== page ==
A New York lawmaker reintroduced a bill to continue the discussion on the possibility of expanding the number of sports betting operators in the state. Such an expansion would in turn lower the tax rate each operator must pay.
Sen. Joe Addabbo filed S 1962 to direct the New York State Gaming Commission to issue additional online sports betting licenses.
However, Addabbo tells PlayUSA that it would take a lot of convincing for legislators to make a change given the success of the New York market.
After launching at the beginning of 2022, New York online sports betting broke records in its first year with a $16.2 billion handle, $1.36 billion in total revenue and $693 million in taxes.
“I merely reintroduced bills from last year, possibly starting a budget discussion on the topic,” Addabbo said. “I’m not pushing it but want people to be aware the issue is out there to be discussed.”
A representative of Assemblyman Gary Pretlow told PlayUSA that he would refile the bill in the Assembly as well. Pretlow and Addabbo chair the gaming committees in their respective chambers.
How bill would change the NY sports betting market
Currently, nine New York online sports betting operators pay the state a US-high 51% tax rate. In accepting a license, they agreed to pay that rate for 10 years. However, operators complain that such a rate is unsustainable.
S 1962 allows for a sliding tax rate based on the number of operators in the market:
- 4-5 operators = 64%
- 6 operators = 62%
- 7 operators = 60%
- 8 operators = 58%
- 9 operators = 51%
- 10-12 operators = 50%
- 13-14 operators = 35%
- 15 or more operators = 25%
Another key aspect of the bill is that it changes the definition of sports wagering gross revenue to exclude wagers placed with promotional wagering credits and write off the federal excise tax. That would be a huge difference for operators currently in the market while lowering taxes collected by the state.
New York online sports betting landscape
The New York State Gaming Commission chose three bids including nine online sports betting operators in November of 2021.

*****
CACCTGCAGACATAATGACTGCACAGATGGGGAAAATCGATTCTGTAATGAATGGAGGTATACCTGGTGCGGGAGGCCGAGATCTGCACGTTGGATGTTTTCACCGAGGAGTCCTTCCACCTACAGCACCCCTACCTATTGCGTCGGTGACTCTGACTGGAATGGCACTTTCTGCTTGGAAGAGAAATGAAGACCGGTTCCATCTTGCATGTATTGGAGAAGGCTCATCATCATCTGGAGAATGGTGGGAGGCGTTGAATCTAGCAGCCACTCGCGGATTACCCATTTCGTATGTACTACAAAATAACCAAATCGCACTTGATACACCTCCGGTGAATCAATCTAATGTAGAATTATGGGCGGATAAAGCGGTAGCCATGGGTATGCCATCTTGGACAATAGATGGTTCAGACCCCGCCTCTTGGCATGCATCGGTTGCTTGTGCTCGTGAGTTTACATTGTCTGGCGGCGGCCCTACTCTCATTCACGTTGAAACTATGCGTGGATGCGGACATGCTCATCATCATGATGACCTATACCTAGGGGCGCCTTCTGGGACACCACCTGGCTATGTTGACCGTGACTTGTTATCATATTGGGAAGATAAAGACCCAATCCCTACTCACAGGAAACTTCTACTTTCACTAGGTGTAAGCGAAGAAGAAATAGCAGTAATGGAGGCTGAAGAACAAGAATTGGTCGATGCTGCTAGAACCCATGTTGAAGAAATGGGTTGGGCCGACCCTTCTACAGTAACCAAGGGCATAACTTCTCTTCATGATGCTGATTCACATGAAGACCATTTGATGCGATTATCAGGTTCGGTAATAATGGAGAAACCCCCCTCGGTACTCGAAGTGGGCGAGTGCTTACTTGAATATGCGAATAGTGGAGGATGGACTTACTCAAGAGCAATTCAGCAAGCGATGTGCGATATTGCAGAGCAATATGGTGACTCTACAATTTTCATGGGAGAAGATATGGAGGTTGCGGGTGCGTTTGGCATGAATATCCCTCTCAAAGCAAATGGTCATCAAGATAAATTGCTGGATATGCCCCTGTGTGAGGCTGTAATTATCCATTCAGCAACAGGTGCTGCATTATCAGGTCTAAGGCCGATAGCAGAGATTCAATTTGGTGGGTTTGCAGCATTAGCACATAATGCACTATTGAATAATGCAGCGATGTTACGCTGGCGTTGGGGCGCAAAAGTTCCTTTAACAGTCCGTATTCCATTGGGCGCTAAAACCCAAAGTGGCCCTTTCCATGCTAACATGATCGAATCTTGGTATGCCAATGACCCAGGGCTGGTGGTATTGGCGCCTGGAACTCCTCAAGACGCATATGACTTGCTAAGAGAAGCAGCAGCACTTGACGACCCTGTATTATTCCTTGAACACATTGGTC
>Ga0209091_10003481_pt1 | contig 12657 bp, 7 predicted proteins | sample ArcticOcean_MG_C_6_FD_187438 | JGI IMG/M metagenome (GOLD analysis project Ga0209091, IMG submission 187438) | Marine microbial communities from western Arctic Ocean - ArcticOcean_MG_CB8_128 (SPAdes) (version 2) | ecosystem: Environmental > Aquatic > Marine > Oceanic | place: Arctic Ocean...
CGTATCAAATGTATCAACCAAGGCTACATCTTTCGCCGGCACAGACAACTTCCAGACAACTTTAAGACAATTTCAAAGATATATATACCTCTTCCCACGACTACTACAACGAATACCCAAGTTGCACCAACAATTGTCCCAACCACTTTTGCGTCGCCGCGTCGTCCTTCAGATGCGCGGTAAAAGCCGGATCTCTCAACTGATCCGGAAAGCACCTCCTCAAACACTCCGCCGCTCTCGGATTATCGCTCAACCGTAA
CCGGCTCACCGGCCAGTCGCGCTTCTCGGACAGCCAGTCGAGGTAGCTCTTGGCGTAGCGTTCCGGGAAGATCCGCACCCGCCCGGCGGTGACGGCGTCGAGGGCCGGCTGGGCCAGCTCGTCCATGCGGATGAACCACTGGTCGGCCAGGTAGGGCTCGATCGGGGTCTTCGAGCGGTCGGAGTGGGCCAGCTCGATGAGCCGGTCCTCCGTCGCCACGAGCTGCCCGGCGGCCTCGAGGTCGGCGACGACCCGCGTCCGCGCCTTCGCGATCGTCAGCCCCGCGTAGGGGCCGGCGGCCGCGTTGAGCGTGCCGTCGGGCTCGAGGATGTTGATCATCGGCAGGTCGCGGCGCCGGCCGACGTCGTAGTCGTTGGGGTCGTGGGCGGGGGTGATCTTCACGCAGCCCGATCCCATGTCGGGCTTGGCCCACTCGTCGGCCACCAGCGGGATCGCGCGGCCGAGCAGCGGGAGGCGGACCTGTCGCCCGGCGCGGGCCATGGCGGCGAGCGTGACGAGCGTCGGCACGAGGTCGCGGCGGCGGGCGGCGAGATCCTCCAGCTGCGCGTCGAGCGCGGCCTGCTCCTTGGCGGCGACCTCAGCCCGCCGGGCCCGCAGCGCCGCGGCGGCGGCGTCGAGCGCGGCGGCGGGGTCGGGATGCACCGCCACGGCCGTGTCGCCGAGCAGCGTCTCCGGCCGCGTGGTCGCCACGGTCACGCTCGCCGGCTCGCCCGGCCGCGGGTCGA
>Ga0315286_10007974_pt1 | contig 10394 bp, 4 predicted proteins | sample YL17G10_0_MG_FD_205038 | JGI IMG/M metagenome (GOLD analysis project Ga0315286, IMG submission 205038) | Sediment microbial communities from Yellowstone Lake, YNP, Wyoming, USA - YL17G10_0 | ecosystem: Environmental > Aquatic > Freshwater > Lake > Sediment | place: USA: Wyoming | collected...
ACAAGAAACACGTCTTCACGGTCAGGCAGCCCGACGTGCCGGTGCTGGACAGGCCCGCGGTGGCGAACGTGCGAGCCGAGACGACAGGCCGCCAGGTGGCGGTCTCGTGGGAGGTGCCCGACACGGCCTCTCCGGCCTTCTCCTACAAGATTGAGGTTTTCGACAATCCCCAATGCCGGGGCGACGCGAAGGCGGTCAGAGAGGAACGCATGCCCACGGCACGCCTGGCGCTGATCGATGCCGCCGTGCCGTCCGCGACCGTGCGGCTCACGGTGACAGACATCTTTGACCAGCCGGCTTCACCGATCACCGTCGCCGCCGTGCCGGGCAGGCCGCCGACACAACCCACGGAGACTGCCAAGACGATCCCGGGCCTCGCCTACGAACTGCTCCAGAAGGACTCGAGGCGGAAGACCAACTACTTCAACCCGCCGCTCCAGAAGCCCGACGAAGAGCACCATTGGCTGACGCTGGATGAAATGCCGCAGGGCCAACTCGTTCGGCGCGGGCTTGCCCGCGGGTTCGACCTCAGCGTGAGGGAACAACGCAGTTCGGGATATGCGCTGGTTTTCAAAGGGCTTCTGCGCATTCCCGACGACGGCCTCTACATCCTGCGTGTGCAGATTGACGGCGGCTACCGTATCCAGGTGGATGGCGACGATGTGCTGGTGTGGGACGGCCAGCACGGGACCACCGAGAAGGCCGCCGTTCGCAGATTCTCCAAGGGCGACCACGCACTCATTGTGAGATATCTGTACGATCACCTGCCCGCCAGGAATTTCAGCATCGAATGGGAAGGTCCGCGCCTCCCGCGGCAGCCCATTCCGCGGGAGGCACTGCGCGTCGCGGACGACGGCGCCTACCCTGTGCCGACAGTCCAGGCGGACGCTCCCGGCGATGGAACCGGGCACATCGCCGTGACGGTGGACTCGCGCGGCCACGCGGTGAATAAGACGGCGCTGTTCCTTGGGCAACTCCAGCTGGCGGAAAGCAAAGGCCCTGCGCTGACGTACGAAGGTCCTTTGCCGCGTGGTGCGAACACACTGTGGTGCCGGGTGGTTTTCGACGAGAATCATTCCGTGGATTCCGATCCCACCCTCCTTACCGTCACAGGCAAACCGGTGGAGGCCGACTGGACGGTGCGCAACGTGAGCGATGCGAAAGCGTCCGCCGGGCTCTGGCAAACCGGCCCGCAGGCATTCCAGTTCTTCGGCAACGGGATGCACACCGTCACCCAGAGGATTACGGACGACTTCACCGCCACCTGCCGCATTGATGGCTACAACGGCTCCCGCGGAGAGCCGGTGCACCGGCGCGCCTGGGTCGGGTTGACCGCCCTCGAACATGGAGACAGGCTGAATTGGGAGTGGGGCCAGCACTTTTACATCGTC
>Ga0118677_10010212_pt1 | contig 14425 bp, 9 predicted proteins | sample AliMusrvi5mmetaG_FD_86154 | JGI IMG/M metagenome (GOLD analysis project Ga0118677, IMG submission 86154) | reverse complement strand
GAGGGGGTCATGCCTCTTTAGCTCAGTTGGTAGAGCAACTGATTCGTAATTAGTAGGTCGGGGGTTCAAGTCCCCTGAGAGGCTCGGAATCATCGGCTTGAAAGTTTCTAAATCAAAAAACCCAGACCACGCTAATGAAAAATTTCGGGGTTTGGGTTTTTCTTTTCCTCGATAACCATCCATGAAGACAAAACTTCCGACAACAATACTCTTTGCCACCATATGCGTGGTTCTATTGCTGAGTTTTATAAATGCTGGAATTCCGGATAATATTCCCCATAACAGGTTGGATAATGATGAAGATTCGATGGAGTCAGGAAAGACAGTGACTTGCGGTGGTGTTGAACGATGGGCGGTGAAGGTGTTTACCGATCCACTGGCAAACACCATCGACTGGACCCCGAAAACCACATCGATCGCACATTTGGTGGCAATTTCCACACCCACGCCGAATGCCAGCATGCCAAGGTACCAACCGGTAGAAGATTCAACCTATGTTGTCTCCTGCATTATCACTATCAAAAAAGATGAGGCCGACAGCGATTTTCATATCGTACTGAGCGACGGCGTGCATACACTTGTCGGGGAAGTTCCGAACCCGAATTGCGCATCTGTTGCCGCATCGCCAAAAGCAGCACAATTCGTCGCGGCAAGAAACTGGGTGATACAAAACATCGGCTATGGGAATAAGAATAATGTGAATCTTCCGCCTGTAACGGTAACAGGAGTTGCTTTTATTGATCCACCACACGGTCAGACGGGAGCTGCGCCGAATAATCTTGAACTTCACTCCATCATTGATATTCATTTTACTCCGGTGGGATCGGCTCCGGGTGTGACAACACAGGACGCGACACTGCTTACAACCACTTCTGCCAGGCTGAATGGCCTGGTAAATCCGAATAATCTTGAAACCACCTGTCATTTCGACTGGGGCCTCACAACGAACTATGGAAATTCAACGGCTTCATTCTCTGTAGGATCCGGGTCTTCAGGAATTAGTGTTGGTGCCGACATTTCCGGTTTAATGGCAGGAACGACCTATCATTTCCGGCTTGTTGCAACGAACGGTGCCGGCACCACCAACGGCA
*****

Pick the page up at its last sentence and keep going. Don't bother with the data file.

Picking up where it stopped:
Four operators took 96% of the NY online sports betting revenue:
- FanDuel Sportsbook – $650.5 million (48%)
- DraftKings Sportsbook – $354.6 million (26%)
- Caesars Sportsbook – $214.6 million (16%)
- BetMGM Sportsbook – $81 million (6%)
PointsBet, BetRivers, WynnBet, Resorts WorldBet and Bally Bet combined for the remaining 4%.
For new licensees, Addabbo’s bill also would double the one-time initial licensing fee to $50 million.
But Addabbo and Pretlow say there are still companies interested in joining the New York online sports betting market. Barstool Sportsbook, Bet365 and Fanatics Sportsbook were among the applicants previously left out by the Gaming Commission.
NY unlikely to make sports betting changes in 2023
When a state becomes the market leader in activity as a result of current law, there isn’t a large appetite to mess with what’s working.
The state would exercise caution in making changes when 98% of sports betting revenue goes to education.
Addabbo said that could change if someone could convince lawmakers that the state would make more money by tweaking the system.
“Someone with appropriate financial background and skills, either on the industry side or legislative side, must make a credible argument that reducing the tax rate and increasing operators makes fiscal sense for the state, its people and our immensely successful mobile sports betting product.”
Other New York gambling legislation
The most-anticipated New York legislation on gambling is expected next week. Addabbo and Pretlow will refile their online casino bills with changes.
Pretlow did already refile an online poker-only bill that he has pushed since 2016. A 1380 would clarify that poker is a skill game. But poker also will be part of the online casino legislation to come.
Sens. Leroy Comrie and Luis Sepulveda filed S 1550 requiring all advertisements for gambling and sports betting to include warnings about potential harmful and addictive effects of gambling and a problem gambling hotline number.
Addabbo said he believes the Gaming Commission already has this covered but was open to the discussion.
“We have put the number on every slot machine and VLT, and every commercial has the disclaimer,” Addabbo said. “But if there is a way to promote it even more so, let’s do it. People only benefit from these programs if they know they exist, so any way we can promote programs we should consider.”